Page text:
SoC Configurable Platforms -> Flexible cores optimize architecture
Flexible cores optimize architecture
Flexible cores optimize architecture
By Jim Turley, Vice President of Marketing, Arc Cores Ltd., San Jose, Calif., EE Times
August 14, 2000 (3:05 p.m. EST)
The growth of the Internet, and emergence of new applications such as 3G wireless communication and digital broadcasting are creating an exponential increase in the data processing requirements of many embedded applications. As a result, traditional microprocessors on their own can no longer meet the performance and power requirements of many new system-on-chip-based devices.
In the past the only practical option for meeting extreme performance requirements without compromising cost or power consumption goals was to design a custom hardware function using an ASIC. However, hard-wired solutions are not always appropriate because of the rapid evolution of standards occurring in today's communications and consumer markets.
This has led to a requirement for a solution that can offer greater performance than tradit ional microprocessor cores while retaining the flexibility of software programmability.
One technology that has emerged in response to this requirement is configurable microprocessor cores. Before detailing some attributes of configurable cores, it is necessary to distinguish between configurable and synthesizable cores. While configurable cores are also synthesizable, they provide a tool that enables easy customization of a processor and its associated test suites, without having to hand- modify hardware description language (HDL) code.
Much of the attention on configurable cores has been focused on the ability to extend the instruction set with application-specific instructions. While this is an important element in implementing high-performance programmable solutions, an overlooked advantage of configurable processors is the architectural flexibility they provide to designers. This flexibility enables designers to architect an optimal solution rather than simply throw Mips at a problem.
The microprocessor cores used in today's systems-on-chip (SoCs) were originally designed to be CPUs in desktop computers. As a result, they define a system bus architecture that is essentially the same as that used for board-level designs. The system bus is used to handle instruction and data traffic between the processor and main memory, peripheral I/O and DMA operations.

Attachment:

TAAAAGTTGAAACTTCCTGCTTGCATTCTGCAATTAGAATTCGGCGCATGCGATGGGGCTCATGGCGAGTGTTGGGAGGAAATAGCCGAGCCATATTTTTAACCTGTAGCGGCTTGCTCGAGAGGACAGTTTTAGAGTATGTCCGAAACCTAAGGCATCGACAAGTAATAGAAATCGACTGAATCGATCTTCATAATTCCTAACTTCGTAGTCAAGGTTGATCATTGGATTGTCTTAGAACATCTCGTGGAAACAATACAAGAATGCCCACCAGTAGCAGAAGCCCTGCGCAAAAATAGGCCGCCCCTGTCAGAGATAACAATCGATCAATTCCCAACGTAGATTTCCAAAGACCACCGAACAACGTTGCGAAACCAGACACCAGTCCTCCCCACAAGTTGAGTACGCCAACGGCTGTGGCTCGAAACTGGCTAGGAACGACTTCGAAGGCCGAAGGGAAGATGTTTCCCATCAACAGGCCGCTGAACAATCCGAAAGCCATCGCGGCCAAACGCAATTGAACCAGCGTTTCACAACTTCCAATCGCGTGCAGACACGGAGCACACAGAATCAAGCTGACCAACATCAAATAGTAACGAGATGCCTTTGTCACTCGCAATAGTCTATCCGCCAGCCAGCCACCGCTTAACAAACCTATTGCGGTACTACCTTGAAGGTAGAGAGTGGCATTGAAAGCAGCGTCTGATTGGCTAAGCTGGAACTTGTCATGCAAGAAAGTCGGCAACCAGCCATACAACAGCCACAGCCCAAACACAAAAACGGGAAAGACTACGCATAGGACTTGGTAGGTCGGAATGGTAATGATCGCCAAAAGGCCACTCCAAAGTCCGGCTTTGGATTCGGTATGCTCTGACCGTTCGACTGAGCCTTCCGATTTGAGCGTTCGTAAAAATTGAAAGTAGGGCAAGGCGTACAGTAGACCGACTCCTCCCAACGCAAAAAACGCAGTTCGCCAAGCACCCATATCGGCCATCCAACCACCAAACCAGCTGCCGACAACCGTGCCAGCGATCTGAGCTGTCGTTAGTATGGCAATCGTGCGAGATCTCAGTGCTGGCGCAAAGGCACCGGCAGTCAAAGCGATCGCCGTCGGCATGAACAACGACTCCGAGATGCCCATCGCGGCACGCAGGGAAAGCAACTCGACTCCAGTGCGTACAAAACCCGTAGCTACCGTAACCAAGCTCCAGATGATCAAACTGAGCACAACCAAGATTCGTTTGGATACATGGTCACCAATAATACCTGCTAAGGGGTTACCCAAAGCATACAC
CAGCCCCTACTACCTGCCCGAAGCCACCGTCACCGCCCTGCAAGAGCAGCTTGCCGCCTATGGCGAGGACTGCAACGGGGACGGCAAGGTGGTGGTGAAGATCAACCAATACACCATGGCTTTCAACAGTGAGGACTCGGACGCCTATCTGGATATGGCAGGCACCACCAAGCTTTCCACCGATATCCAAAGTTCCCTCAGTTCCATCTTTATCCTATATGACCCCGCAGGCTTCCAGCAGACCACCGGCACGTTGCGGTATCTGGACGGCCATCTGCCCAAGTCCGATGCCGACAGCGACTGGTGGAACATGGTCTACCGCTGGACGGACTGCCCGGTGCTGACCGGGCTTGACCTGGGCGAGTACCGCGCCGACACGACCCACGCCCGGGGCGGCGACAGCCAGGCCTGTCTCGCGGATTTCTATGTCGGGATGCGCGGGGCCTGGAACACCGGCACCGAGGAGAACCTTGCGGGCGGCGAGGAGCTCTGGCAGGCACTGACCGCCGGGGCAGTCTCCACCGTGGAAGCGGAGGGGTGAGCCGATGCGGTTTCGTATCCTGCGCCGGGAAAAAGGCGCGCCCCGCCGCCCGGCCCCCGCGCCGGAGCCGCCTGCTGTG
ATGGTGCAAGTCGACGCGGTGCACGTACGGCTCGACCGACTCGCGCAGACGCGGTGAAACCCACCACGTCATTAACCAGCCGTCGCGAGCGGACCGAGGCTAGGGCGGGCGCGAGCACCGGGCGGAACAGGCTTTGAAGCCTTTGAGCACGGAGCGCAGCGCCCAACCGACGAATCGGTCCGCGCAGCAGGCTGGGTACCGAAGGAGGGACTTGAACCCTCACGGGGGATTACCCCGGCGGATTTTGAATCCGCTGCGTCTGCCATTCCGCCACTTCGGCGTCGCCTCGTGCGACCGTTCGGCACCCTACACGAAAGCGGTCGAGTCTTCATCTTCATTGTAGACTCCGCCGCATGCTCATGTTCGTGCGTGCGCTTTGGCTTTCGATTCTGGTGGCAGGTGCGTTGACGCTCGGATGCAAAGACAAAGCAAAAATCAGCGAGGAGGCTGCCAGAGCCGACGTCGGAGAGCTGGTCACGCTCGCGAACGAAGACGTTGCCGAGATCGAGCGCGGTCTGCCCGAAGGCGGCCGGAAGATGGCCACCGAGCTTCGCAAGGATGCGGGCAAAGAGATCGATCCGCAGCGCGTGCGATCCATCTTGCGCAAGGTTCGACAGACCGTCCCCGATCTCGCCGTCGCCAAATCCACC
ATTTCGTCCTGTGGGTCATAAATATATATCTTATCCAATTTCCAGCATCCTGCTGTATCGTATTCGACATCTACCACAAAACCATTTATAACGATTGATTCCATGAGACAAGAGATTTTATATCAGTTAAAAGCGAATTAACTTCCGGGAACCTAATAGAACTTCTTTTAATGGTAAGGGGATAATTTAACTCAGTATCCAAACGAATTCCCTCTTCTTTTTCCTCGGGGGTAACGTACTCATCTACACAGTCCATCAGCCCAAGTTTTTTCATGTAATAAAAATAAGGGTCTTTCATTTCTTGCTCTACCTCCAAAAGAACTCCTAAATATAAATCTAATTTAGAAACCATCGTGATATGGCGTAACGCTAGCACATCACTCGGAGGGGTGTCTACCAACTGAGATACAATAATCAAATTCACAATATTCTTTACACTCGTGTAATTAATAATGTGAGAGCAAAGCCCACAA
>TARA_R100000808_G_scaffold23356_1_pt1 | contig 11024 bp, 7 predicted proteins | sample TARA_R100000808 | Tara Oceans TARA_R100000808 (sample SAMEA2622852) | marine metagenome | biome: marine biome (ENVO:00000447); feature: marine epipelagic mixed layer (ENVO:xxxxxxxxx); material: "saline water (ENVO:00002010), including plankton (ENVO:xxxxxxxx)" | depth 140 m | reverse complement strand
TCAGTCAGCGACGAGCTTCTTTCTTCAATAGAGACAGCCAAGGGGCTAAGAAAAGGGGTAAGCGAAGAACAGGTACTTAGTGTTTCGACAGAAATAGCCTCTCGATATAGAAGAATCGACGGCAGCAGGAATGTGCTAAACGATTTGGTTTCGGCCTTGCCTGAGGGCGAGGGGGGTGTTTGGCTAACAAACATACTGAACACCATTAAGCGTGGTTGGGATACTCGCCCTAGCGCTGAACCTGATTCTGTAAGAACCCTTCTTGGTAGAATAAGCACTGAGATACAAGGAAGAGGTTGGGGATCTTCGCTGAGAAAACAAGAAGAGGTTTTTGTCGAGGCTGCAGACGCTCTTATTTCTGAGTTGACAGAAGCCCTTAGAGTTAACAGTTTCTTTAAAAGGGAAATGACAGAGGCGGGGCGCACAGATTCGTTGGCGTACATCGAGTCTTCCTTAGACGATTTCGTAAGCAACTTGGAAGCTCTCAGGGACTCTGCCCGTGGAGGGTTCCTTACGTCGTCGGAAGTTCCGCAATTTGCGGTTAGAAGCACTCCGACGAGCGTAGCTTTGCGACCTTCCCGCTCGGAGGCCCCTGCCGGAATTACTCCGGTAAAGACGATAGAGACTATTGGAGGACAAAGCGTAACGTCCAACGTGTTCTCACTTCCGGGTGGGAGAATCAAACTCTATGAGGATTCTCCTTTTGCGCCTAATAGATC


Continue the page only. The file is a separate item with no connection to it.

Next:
This approach has several drawbacks. Because multiple devices must compete for access to the bus, congestion on the bus reduces overall system performance since each device has to wait its turn. In addition, the bus timing and protocol specifications require complex glue logic to interface a peripheral device with the bus. This increases the area and power requirements of the SoC and lengthens design and test times.
A further complication for SoC designers is that many SoC applications use multiple processors, such as a microprocessor and a digital signal processor. Since each of these processors is optimized to work with its own bus architecture, the typical solution for interprocessor communication is to add bridges between the different buses. The combination of multiple buses and bridges often further saps system performance, increases the number of gates, and introduces additional bugs.
Configurable processors are, by nature, easily adapted to traditional system bus architectures. However, their configurable bus architectures provide designers with alternative approaches. For example, in the architecture we developed, up to four independent buses can be configured.
Similar to a typical Harvard architecture, it has separate instruction fetch and data (load/store) buses, which can be combined via an arbiter into a Von Neumann architecture, if that's desired.
In Arc Cores' architecture, the third optional bus performs an auxiliary function, which is to provide single-cycle access to the CPU's auxiliary register space. For any peripheral, the input, output and control registers can be added to th e auxiliary register map. Since this peripheral interface has no complex protocol or timing considerations, the processor and its peripherals can be integrated without extensive design work or the addition of many gates. Peripheral I/O is now handled on a separate bus and there is no longer contention between peripherals and the processor for access to the memory system or bus. With multiple buses, the processor can access peripheral data, fetch instructions and data all in the same cycle. In actual designs, the auxiliary bus has often been used to provide the processor with a direct high-speed interface to dedicated coprocessors or application-specific hardware that provide functions like pattern matching or on-the-fly encryption. A fourth optional bus provides direct access to a primary register space.